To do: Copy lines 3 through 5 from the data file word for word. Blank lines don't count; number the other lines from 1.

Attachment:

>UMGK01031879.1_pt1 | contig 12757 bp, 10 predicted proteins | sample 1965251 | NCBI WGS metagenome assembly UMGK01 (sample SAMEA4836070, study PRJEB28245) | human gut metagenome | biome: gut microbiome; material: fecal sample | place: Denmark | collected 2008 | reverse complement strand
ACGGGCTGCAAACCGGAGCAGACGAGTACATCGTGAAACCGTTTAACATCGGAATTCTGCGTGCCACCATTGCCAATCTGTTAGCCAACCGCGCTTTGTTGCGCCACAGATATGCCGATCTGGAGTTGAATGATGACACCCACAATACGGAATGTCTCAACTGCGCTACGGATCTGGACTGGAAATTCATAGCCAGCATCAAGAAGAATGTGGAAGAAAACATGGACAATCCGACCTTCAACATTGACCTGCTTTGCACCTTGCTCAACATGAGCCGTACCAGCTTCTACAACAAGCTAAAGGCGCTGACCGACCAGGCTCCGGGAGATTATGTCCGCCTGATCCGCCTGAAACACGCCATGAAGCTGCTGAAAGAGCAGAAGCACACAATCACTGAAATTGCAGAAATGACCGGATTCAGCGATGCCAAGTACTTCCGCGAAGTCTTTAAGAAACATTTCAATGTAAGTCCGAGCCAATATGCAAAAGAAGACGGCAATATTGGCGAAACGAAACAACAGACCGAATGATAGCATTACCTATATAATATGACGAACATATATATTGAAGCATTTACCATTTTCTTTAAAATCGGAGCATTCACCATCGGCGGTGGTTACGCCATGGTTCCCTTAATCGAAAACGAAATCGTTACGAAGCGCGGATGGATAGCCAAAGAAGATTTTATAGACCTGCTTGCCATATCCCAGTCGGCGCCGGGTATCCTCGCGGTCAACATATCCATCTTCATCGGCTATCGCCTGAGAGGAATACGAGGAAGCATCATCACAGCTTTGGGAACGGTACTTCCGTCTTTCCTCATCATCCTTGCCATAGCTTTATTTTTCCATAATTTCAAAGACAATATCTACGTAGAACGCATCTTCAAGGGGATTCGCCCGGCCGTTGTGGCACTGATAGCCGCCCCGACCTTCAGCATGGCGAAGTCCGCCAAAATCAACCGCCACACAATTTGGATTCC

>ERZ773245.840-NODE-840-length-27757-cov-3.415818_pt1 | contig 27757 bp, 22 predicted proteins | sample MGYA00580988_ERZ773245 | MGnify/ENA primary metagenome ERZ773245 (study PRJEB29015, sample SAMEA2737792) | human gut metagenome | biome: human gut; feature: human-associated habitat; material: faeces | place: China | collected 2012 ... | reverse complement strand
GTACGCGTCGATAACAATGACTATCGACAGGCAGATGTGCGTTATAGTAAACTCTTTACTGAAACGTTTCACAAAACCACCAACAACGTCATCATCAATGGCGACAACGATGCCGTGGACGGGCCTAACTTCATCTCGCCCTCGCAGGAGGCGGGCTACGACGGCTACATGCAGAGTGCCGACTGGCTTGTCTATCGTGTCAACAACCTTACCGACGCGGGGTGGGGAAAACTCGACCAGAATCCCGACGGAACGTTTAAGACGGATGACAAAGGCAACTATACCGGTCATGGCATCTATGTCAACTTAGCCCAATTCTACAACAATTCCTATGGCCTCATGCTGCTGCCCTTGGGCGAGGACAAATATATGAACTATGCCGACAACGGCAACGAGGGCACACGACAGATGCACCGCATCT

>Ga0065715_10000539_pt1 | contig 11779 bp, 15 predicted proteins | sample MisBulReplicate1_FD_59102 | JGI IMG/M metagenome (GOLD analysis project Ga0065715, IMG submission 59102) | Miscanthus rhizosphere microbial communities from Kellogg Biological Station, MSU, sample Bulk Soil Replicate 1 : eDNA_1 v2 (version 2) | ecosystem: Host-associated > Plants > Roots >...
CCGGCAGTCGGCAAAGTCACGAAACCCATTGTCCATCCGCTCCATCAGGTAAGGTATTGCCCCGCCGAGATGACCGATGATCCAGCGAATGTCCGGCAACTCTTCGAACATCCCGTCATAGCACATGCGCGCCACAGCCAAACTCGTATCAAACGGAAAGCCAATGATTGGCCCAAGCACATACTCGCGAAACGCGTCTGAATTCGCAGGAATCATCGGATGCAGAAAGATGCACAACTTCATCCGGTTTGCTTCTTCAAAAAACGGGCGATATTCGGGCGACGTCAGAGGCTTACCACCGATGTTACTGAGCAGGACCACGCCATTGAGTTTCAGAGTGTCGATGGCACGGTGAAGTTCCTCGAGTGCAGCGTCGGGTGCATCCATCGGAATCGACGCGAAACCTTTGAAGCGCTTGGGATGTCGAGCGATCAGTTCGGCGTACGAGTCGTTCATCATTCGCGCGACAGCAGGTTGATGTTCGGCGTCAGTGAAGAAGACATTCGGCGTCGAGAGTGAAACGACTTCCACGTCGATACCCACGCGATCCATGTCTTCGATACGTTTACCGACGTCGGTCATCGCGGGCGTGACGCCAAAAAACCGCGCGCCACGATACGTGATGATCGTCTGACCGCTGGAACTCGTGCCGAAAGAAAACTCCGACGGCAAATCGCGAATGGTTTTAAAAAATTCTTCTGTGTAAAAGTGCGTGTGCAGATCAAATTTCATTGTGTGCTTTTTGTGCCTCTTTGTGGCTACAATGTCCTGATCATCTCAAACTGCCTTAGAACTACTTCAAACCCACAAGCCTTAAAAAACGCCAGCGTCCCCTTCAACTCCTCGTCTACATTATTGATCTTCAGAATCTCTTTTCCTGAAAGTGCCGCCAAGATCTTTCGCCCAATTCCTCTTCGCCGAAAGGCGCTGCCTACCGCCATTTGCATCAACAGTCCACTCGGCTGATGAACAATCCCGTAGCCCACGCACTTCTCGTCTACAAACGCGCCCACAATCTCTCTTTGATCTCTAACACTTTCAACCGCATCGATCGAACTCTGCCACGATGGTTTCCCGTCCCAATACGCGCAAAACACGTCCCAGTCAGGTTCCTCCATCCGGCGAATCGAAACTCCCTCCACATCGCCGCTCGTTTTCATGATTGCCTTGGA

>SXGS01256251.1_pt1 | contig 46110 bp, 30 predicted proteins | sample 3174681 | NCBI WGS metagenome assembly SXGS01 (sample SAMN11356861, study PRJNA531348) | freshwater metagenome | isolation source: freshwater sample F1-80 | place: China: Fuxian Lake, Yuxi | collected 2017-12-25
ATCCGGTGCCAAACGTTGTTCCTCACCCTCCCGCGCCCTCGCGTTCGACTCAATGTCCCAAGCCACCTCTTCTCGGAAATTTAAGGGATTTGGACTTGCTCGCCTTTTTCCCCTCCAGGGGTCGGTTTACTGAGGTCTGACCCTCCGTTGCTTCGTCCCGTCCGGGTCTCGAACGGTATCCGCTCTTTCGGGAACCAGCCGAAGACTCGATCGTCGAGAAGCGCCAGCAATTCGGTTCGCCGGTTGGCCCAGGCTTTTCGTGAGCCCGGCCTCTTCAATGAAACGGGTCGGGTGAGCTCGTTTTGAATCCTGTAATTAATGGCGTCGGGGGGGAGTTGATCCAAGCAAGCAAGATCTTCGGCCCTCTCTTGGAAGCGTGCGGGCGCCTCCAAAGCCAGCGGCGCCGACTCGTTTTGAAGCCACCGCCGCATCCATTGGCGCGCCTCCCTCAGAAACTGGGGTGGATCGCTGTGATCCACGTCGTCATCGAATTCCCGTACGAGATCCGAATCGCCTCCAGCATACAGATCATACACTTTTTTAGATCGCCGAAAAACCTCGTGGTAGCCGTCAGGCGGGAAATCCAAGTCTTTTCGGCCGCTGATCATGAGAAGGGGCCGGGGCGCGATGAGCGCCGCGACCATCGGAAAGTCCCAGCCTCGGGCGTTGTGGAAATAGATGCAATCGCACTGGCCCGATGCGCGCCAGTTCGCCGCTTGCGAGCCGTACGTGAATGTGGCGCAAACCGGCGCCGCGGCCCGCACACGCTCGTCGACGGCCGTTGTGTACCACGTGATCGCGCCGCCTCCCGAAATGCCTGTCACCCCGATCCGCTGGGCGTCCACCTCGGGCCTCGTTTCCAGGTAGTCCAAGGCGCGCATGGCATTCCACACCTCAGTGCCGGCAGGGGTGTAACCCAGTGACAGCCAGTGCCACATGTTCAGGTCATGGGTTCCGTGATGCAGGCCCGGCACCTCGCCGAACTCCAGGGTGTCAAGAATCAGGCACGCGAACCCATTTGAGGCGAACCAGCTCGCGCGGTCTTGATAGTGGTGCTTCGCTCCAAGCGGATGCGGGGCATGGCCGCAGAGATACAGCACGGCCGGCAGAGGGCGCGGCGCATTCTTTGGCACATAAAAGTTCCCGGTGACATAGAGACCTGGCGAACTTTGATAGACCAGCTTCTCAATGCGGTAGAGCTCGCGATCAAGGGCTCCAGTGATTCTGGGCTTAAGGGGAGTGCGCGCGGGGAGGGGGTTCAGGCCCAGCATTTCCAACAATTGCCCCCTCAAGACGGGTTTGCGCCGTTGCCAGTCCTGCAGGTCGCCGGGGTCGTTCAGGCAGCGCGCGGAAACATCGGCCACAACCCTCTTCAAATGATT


>ERZ773245.840-NODE-840-length-27757-cov-3.415818_pt1 | contig 27757 bp, 22 predicted proteins | sample MGYA00580988_ERZ773245 | MGnify/ENA primary metagenome ERZ773245 (study PRJEB29015, sample SAMEA2737792) | human gut metagenome | biome: human gut; feature: human-associated habitat; material: faeces | place: China | collected 2012 ... | reverse complement strand
GTACGCGTCGATAACAATGACTATCGACAGGCAGATGTGCGTTATAGTAAACTCTTTACTGAAACGTTTCACAAAACCACCAACAACGTCATCATCAATGGCGACAACGATGCCGTGGACGGGCCTAACTTCATCTCGCCCTCGCAGGAGGCGGGCTACGACGGCTACATGCAGAGTGCCGACTGGCTTGTCTATCGTGTCAACAACCTTACCGACGCGGGGTGGGGAAAACTCGACCAGAATCCCGACGGAACGTTTAAGACGGATGACAAAGGCAACTATACCGGTCATGGCATCTATGTCAACTTAGCCCAATTCTACAACAATTCCTATGGCCTCATGCTGCTGCCCTTGGGCGAGGACAAATATATGAACTATGCCGACAACGGCAACGAGGGCACACGACAGATGCACCGCATCT

>Ga0065715_10000539_pt1 | contig 11779 bp, 15 predicted proteins | sample MisBulReplicate1_FD_59102 | JGI IMG/M metagenome (GOLD analysis project Ga0065715, IMG submission 59102) | Miscanthus rhizosphere microbial communities from Kellogg Biological Station, MSU, sample Bulk Soil Replicate 1 : eDNA_1 v2 (version 2) | ecosystem: Host-associated > Plants > Roots >...